Now for the king skimmers from the genus Libellula. The first one is the bar-winged skimmer (Libellula axilena):
Things to look for: medium-sized dragonfly, 2.2 inches long. Brown thorax and abdomen. Abdomen with a thick black stripe down the center top. Males may appear white in some areas as they mature due to prunescence. Black markings across the upper surface of all four wings. This pattern is sometimes seen in the slaty skimmer (Libellula incesta), which is found in the same areas and is about the same size. Distinguish the males by looking at the face: slaty skimmers have a brown face while the bar-winged skimmer has a black face. Also, the slaty skimmer is not known to be migratory. Found through the deep south and in the states along the Atlantic coast.
The next king skimmer is this one:
This is the four-spotted skimmer or Libellula quadrimaculata. Things to look for: medium dragonfly, 1.7 inches long. Wings with black spots along top margin of wings, halfway between base and tip. Hindwing with a black triangular spot at the base of the wing. Abdomen brown near thorax and darkening to black near the posterior end, yellow stripes along side. Both sexes similar. Common in the northern half of the US, the Four Corners states, and most of Canada.
And the last king skimmer:
This is the great blue skimmer or Libellula vibrans. Note the similarity of the female to the bar-winged skimmer, with which it shares part of its range. Things to look for: medium-large dragonfly, 2.2 inches long. Dark black spot along upper margins of wings, halfway between base and tip, and a black streak at the base of each wing. Tips of wings amber. Male body pale blue-white with blue eyes. Females brown with a black stripe down the center of the abdomen, blue eyes. Distinguish from bar-winged skimmers based on wing coloration patterns and the color of the eyes. Range throughout southeastern US.
And we’ll finish up with three of the small dragonflies:
This is the blue dasher, also known as Pachydiplax longipennis. Things to look for: Small to medium body, 1-1.7 inches long. Males pale blue-white, sometimes with black and yellow striped thorax, and bright green eyes. Females black with yellow markings on body. May have some coloration on the wings, light brown or amber in color. Found throughout most of the US except the northernmost states of the west-central section. The blue dasher is a very common species in much of its range and is often seen at small ponds, such as those found in yards and small parks.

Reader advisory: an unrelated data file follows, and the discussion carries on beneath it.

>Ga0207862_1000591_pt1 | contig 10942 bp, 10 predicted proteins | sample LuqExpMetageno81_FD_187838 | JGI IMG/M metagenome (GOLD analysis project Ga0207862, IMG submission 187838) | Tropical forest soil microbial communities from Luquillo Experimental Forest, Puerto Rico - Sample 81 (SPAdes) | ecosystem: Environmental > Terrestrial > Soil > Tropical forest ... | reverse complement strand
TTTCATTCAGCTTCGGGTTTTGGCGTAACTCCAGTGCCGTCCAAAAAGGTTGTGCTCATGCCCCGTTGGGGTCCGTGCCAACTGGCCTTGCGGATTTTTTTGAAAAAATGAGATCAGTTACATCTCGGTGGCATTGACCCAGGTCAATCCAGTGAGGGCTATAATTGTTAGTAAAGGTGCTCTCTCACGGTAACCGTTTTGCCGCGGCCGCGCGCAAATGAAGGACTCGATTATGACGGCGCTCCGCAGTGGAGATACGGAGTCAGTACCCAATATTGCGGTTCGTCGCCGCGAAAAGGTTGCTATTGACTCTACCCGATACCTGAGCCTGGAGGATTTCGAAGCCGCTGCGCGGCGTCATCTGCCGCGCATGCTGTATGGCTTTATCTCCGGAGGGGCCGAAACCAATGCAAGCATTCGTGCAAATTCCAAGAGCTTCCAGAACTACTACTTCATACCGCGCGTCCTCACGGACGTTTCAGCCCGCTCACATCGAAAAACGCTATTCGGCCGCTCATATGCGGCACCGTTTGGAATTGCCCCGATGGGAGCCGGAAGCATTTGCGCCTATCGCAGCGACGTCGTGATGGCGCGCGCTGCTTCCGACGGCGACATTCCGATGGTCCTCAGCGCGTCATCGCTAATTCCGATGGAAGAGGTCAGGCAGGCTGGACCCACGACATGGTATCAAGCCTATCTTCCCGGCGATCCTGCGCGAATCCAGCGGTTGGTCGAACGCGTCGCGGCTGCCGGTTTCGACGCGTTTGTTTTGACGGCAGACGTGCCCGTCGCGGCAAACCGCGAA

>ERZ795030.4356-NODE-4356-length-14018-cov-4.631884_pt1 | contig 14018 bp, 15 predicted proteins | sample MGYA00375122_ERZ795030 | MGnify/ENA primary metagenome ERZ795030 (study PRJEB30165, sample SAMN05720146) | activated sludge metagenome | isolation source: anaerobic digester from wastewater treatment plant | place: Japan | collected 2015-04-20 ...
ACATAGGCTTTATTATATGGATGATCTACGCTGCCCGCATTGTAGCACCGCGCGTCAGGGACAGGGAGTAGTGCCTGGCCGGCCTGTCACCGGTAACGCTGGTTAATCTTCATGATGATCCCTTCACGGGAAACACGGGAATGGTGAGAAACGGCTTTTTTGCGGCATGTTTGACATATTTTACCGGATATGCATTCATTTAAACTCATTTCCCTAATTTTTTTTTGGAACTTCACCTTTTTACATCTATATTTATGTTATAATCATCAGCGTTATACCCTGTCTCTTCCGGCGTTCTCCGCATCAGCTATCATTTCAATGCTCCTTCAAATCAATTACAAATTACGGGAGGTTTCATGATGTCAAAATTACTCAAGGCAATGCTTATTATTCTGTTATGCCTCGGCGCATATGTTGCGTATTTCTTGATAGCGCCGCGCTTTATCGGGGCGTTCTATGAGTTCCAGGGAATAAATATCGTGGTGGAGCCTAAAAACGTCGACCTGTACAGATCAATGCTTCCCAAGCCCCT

And last but not least, two meadowhawks! This one is very common:
The variegated meadowhawk or Sympetrum corruptum. This is likely the dragonfly you’re seeing if you see a migratory swarm west of the Mississippi River. Things to look for: Smallish sized dragonfly, 1.5 inches long. Body mostly grey with a red stripe down the center of the abdomen. Red markings wrap around the abdomen as well, demarcating the boundaries of the abdomen’s subsegments. Abdomen also has a series of small, white spots along the lower edge of the side. These spots are more prominent in the females than the males. Females replace the red markings with yellow on the abdomen. Both sexes may look tan as they fly. Found throughout the western half of the US and southwestern Canada.
And finally, the ruby meadowhawk (Sympetrum rubicundulum):
This species unfortunately looks nearly identical to another meadowhawk (the cherry meadowhawk, Sympetrum internum) and shares its range with it, but this species is a known migratory species and the cherry is not. Things to look for: Small dragonfly, 1.3 inches long. Abdomen red with black markings on sides. Wings veins dark (they’re orange in the cherry meadowhawk). Face yellow or brown (red in cherry meadowhawk). Abdomen rather bulbous where it meets the thorax, narrows through the center, and expands again toward the back. Found throughout the northeastern quarter of the US and parts of southern Canada.
And that’s it for the migratory dragonfly species! Between the common and the less common species, y0u’ll likely find the majority of the dragonflies you might see in swarms in your area. Next time, I’ll go over what’s known about static dragonfly swarms (feeding swarms) and then I’ll make some suggestions for where to go for dragonfly identification information. Until next time!
Have you seen a dragonfly swarm?
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Want more information?